In August 2005, Hurricane Katrina narrowly missed New Orleans. The resulting storms breached rotting levees and emptied neighbouring lake Pontchartrain into the city. Marooned by floodwater that swamped over 80% of their homes, the inhabitants had to wait a week without food or clean water before their own government came to their aid. Katrina uses survivor testimonies and the rich cultural tradition of New Orleans to tell the story of the immediate aftermath of the hurricane. Shedding light on some of the more extraordinary and under-reported aspects of the tragedy, the play portrays an odyssey through a drowned space and a series of encounters with individuals displaced and abandoned within their own city. The plot follows from the death of Virgil, a decadent old New Orleanian, who has been killed by Hurricane Katrina. Trapped by the rising floodwater his partner Beatrice determines to take his body to safety at City Hall. During her journey she encounters a number of other survivors and hears their tales. A Jericho House production, Katrina premiered at the Bargehouse, Oxo Tower Wharf, on 1 September 2009.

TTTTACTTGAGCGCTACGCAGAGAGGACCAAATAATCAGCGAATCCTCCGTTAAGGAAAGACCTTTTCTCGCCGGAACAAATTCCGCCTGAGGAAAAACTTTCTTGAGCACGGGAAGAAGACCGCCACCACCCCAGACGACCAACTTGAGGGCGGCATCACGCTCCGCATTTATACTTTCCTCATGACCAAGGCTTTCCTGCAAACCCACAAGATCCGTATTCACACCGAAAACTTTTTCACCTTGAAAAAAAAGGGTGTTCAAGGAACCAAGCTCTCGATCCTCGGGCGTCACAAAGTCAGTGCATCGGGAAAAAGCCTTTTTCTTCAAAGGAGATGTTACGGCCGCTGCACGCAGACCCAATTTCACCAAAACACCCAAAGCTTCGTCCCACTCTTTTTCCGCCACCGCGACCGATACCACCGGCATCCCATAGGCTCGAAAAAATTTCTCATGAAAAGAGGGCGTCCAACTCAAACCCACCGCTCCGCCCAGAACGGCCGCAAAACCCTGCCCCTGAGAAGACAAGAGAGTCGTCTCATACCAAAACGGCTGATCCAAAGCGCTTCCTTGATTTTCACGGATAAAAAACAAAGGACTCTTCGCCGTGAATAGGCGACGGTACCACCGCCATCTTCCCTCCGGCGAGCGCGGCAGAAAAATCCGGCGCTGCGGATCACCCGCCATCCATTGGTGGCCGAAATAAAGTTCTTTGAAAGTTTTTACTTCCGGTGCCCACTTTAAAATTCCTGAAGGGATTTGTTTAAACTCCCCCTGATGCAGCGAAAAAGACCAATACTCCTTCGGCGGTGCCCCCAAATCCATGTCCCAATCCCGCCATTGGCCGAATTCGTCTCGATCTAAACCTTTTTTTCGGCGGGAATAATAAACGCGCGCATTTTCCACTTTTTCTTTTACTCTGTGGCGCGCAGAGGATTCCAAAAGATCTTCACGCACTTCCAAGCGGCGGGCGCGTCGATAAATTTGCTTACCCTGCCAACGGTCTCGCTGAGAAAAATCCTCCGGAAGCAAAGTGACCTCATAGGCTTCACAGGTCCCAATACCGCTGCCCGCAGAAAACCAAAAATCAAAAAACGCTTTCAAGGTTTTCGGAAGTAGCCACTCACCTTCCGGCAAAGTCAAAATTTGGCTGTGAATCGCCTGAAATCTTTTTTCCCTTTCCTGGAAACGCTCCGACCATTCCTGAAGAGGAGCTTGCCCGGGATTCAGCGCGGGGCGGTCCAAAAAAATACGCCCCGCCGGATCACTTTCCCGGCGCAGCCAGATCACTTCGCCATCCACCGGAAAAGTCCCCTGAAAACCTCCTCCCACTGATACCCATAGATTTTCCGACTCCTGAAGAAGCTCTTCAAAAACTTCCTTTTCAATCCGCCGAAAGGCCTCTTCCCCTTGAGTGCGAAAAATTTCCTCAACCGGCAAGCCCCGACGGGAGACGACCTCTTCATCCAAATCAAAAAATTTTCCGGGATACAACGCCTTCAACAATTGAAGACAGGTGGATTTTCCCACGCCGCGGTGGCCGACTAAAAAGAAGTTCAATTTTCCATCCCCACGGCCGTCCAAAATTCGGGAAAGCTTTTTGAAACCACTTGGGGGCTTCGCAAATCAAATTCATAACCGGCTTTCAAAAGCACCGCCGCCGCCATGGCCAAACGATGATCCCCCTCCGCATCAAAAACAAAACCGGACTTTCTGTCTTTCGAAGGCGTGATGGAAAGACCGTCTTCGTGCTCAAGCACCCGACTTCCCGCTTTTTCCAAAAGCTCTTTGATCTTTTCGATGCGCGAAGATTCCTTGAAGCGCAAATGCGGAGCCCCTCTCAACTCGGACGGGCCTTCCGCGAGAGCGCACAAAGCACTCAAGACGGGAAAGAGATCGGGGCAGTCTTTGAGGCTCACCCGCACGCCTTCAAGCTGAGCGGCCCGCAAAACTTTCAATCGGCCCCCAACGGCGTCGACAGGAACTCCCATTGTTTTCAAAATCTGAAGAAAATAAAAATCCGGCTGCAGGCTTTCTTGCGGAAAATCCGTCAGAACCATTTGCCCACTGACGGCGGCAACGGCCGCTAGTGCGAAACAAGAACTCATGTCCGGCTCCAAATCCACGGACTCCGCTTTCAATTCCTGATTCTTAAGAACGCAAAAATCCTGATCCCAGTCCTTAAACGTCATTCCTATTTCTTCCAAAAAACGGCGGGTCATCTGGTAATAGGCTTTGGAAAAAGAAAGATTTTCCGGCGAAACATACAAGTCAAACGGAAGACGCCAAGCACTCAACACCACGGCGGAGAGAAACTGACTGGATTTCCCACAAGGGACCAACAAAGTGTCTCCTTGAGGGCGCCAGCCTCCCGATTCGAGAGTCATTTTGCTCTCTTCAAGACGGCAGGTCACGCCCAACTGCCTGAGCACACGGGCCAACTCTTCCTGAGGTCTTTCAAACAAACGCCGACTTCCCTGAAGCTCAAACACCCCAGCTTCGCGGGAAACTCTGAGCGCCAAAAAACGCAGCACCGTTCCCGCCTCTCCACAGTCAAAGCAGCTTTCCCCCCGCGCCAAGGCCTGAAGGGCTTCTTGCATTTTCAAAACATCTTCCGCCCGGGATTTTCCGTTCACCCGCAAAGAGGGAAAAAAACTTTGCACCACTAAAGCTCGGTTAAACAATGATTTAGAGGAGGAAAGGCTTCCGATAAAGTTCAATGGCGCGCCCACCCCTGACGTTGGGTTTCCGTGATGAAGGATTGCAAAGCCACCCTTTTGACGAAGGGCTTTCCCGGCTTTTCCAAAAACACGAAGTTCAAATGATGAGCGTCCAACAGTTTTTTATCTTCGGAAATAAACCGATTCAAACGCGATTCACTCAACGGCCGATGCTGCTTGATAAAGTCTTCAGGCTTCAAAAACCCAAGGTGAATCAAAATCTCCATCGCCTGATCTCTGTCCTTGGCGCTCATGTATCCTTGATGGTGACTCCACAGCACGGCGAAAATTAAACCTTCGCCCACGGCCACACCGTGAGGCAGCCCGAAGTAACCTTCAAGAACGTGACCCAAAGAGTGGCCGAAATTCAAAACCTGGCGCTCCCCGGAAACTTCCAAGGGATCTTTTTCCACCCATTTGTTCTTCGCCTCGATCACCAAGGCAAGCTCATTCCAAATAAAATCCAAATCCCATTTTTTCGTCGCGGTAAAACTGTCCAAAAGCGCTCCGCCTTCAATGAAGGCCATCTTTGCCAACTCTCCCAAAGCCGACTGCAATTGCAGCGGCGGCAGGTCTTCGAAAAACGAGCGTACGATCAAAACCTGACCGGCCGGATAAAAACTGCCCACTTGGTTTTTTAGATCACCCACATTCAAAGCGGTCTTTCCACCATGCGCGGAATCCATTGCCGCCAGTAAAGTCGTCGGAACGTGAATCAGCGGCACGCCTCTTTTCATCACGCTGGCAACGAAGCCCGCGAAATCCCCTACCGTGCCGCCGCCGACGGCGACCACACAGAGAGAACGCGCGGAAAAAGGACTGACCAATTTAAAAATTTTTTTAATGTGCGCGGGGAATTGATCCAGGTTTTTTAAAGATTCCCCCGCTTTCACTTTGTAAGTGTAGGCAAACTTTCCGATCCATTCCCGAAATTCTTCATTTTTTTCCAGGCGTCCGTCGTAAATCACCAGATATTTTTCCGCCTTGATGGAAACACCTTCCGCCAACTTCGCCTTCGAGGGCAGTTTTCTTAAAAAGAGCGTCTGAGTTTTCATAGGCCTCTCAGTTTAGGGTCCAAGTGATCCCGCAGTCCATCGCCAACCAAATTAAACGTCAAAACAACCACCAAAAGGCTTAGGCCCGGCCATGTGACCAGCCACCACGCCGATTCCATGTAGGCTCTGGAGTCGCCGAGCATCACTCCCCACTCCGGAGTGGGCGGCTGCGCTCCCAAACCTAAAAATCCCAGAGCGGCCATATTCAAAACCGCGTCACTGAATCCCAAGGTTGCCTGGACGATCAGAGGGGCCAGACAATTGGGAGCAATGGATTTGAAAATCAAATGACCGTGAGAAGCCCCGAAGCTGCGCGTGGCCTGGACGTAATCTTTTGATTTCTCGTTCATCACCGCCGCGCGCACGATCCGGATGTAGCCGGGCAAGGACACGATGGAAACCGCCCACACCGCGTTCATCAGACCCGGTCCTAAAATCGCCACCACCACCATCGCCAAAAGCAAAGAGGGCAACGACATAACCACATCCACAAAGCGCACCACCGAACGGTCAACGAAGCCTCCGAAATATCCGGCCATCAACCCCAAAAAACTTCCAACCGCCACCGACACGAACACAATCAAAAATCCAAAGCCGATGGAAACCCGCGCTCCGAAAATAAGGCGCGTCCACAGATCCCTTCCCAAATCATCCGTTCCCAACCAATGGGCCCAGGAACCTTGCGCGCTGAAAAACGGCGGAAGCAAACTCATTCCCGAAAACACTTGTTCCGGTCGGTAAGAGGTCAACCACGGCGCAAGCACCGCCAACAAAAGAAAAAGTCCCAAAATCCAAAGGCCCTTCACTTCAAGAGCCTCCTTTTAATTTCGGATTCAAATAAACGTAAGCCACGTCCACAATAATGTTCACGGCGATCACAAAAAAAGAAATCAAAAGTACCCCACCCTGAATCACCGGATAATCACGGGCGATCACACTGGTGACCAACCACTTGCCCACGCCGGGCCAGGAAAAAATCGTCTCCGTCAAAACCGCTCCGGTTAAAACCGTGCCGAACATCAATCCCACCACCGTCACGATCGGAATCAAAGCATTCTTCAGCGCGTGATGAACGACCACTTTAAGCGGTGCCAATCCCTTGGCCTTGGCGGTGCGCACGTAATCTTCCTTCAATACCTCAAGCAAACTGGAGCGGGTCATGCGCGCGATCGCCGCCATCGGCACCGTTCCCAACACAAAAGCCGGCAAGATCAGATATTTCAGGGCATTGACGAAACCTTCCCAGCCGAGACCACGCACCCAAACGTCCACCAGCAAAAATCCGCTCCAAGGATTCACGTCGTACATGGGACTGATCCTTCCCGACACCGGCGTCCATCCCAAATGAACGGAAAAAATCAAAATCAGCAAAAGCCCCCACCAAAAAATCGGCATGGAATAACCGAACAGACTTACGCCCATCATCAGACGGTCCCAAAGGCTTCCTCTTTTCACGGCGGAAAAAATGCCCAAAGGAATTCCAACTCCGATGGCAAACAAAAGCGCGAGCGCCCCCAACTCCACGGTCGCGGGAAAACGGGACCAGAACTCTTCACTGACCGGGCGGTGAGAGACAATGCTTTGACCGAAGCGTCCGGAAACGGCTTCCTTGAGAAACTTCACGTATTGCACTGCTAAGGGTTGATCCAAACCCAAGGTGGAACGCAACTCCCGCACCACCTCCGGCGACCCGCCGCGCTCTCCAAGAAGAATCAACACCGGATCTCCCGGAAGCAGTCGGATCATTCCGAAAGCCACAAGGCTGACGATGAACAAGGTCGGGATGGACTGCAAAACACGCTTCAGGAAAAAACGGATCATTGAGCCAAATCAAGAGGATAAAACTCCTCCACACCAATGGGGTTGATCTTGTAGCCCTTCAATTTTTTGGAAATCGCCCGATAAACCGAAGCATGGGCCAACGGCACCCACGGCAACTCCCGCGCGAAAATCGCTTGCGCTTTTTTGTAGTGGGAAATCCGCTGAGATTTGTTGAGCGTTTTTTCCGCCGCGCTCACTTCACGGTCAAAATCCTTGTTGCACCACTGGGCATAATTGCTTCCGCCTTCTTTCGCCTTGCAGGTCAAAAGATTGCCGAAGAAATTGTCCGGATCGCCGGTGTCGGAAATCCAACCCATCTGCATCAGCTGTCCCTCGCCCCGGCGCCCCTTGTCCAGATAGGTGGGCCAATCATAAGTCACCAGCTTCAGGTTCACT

Jonathan Holmes is the director and founder of Jericho House. In 2007 he wrote and directed the testimony play Fallujah. In 2008 with The Sixteen he revived Henze and Bond's opera Orpheus Behind the Wire at the South Bank Centre, and in 2009 his testimony play Katrina, about New Orleans and produced in association with the Young Vic, sold out for a month in a warehouse in Southwark. He has a PhD from The Shakespeare Institute and for six years he taught Drama and English at Royal Holloway, University of London.